Battery stocks jumped on Oct. 19 after the Biden administration announced $2.8 billion for 21 projects to boost the American supply chain.
Amprius (NASDAQ:AMPX) jumped 77% and has already announced $50 million in aid. Microvast (NASDAQ:MVST) jumped 40%, American Battery Technology (NASDAQ:ABML) rose 38%, and Piedmont Lithium (NASDAQ:PLL) was up 12%. All three have programs listed in the administration’s release. Each one has since pulled back into the red in early morning trading this morning as well.
None of the four companies is very large. Amprius is the most valuable with a market capitalization of $1.2 billion. Piedmont Lithium is worth a little over $1 billion. Microvast is worth $674 million. American Battery Technology is worth $450 million as trading opens on Oct. 20.
Batteries for National Defense
The aid is part of the Infrastructure Bill’s effort to inshore American production of products deemed crucial to competitiveness, like electric car batteries. Global supply chains that came under strain during Covid-19 are being further stressed by international tensions. The administration argues that China currently controls most of the market for materials like graphite and lithium.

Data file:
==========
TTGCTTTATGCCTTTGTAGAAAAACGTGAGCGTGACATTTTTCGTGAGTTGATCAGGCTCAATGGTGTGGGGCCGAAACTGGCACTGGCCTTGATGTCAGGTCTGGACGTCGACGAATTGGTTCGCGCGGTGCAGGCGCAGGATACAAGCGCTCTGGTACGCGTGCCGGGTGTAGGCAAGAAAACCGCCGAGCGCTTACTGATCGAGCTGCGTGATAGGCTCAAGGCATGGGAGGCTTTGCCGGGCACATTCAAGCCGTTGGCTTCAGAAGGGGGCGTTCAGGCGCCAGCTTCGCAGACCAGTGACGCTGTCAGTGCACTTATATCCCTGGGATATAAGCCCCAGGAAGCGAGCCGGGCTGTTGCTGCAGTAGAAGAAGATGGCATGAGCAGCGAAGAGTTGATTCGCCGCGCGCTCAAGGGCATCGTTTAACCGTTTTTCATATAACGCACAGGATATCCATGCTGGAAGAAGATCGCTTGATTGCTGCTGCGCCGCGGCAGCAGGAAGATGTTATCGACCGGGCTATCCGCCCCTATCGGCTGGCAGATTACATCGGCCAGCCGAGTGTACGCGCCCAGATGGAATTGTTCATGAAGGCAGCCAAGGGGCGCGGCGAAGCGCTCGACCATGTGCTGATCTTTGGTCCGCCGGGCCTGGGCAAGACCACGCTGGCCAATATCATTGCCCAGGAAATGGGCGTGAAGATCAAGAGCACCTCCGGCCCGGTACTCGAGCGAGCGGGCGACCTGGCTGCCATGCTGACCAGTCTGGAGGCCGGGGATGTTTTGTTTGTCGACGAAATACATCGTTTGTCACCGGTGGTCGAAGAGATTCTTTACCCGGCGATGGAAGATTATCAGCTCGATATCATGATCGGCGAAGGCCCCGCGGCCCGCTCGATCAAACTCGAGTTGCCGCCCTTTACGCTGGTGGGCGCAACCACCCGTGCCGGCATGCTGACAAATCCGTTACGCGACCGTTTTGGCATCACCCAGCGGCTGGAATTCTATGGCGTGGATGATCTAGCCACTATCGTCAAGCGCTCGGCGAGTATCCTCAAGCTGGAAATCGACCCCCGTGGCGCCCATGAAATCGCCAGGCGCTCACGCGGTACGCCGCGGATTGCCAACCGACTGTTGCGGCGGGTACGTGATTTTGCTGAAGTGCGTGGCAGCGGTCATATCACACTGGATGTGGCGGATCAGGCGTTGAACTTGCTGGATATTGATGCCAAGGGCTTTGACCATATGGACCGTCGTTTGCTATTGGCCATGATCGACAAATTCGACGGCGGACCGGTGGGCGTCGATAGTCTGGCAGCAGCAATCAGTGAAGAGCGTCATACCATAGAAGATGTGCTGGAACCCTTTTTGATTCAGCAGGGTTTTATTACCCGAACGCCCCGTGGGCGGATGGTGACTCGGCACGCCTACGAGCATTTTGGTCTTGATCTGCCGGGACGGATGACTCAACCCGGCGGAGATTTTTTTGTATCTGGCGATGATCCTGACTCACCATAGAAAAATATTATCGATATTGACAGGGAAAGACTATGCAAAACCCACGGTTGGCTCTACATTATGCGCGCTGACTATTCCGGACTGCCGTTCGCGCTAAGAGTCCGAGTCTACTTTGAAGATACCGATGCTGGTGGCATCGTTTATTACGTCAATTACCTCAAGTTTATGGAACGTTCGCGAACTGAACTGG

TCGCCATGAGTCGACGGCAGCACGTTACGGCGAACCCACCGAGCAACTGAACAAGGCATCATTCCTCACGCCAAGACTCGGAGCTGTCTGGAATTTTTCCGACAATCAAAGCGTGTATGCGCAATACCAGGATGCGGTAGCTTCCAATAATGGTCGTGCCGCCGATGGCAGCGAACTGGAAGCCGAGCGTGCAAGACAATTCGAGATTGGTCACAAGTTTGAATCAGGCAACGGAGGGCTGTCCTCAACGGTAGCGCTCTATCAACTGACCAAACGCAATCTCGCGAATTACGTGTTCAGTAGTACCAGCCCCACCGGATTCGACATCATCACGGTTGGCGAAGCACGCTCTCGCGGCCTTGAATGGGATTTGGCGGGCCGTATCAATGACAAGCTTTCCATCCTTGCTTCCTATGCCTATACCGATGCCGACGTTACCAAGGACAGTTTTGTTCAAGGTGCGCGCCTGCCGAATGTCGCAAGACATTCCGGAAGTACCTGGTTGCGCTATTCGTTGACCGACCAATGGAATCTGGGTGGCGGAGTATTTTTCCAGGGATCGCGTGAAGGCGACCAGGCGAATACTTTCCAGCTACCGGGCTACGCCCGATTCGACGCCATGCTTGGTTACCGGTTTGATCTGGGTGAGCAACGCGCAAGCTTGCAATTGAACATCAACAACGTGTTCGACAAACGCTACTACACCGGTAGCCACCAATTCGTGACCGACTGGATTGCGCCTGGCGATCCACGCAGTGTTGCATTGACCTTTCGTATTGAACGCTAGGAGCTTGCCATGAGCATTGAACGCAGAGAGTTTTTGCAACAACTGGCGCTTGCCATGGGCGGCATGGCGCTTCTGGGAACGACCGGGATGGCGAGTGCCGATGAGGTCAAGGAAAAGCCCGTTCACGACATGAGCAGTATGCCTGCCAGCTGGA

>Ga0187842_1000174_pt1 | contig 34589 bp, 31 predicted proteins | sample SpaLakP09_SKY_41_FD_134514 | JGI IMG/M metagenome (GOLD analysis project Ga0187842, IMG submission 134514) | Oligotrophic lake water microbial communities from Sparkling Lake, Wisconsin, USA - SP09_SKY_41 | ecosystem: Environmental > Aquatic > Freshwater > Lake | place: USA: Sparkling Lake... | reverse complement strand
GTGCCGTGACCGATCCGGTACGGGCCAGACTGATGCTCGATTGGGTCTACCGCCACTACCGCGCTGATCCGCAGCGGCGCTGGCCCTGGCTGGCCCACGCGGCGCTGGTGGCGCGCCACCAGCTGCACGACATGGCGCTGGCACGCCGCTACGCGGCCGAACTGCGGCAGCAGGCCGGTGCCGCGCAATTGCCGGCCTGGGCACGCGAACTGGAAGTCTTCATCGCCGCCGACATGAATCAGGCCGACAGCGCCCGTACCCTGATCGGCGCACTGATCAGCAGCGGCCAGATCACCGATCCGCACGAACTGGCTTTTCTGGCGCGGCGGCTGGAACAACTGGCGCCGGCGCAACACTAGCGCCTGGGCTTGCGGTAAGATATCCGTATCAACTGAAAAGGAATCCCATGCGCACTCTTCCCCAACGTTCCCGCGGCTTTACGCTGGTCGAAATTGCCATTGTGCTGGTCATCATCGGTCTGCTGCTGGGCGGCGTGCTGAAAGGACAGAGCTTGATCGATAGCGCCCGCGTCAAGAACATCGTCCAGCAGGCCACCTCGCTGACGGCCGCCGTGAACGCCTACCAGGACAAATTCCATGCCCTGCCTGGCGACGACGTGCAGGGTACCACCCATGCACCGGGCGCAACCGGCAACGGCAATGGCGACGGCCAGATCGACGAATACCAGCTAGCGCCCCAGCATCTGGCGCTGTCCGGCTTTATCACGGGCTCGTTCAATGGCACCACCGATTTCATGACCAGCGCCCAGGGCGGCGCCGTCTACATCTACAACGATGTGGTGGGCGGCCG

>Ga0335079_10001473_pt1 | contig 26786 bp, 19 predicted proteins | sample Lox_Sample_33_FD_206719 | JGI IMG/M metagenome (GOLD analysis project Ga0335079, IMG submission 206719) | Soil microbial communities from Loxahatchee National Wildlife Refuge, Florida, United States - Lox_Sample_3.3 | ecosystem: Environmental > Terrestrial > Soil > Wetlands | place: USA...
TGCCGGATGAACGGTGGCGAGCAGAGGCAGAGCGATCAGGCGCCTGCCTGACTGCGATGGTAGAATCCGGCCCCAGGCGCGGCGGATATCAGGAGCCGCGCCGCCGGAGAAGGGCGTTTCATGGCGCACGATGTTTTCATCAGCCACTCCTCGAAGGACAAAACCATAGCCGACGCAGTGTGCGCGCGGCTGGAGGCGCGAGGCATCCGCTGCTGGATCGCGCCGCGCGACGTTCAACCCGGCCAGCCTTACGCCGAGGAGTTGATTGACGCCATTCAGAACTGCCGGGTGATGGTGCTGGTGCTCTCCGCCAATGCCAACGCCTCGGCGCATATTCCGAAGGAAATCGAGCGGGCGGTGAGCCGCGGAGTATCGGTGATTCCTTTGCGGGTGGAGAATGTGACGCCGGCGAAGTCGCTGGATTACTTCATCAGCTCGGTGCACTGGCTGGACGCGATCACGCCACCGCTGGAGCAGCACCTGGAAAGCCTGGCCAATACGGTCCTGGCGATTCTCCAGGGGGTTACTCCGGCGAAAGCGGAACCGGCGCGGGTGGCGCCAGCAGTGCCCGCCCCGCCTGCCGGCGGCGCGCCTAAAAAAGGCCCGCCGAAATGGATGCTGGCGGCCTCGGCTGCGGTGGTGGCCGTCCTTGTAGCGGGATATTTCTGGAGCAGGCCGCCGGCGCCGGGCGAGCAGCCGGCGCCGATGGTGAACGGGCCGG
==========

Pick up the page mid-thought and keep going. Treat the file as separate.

The $2.8 billion is called the American Battery Materials Initiative. The recipients will match the aid privately for a $9 billion investment.
Amprius came public just a month ago and replaces graphite anodes with silicon nanowires that save weight on military drones. Microvast has fast-charging batteries already being made in Germany and China. ABT is a recycler that can take the needed material out of old batteries. Piedmont is mining for lithium in North Carolina.
The four companies are among dozens that will benefit from new government aid to the sector, and many will fail. The hope is that by placing many bets across the country, and across the supply chain, America can become self-sufficient in electric battery production.
Battery Stocks: What Happens Next?
All four companies remain small, and all these stocks are speculative. Most still have little or no revenue, and none are yet showing a profit. But that’s what venture funding is all about, wherever the money comes from.
On the date of publication, Dana Blankenhorn held no positions in any companies mentioned in this article. The opinions expressed in this article are those of the writer, subject to the InvestorPlace.com Publishing Guidelines.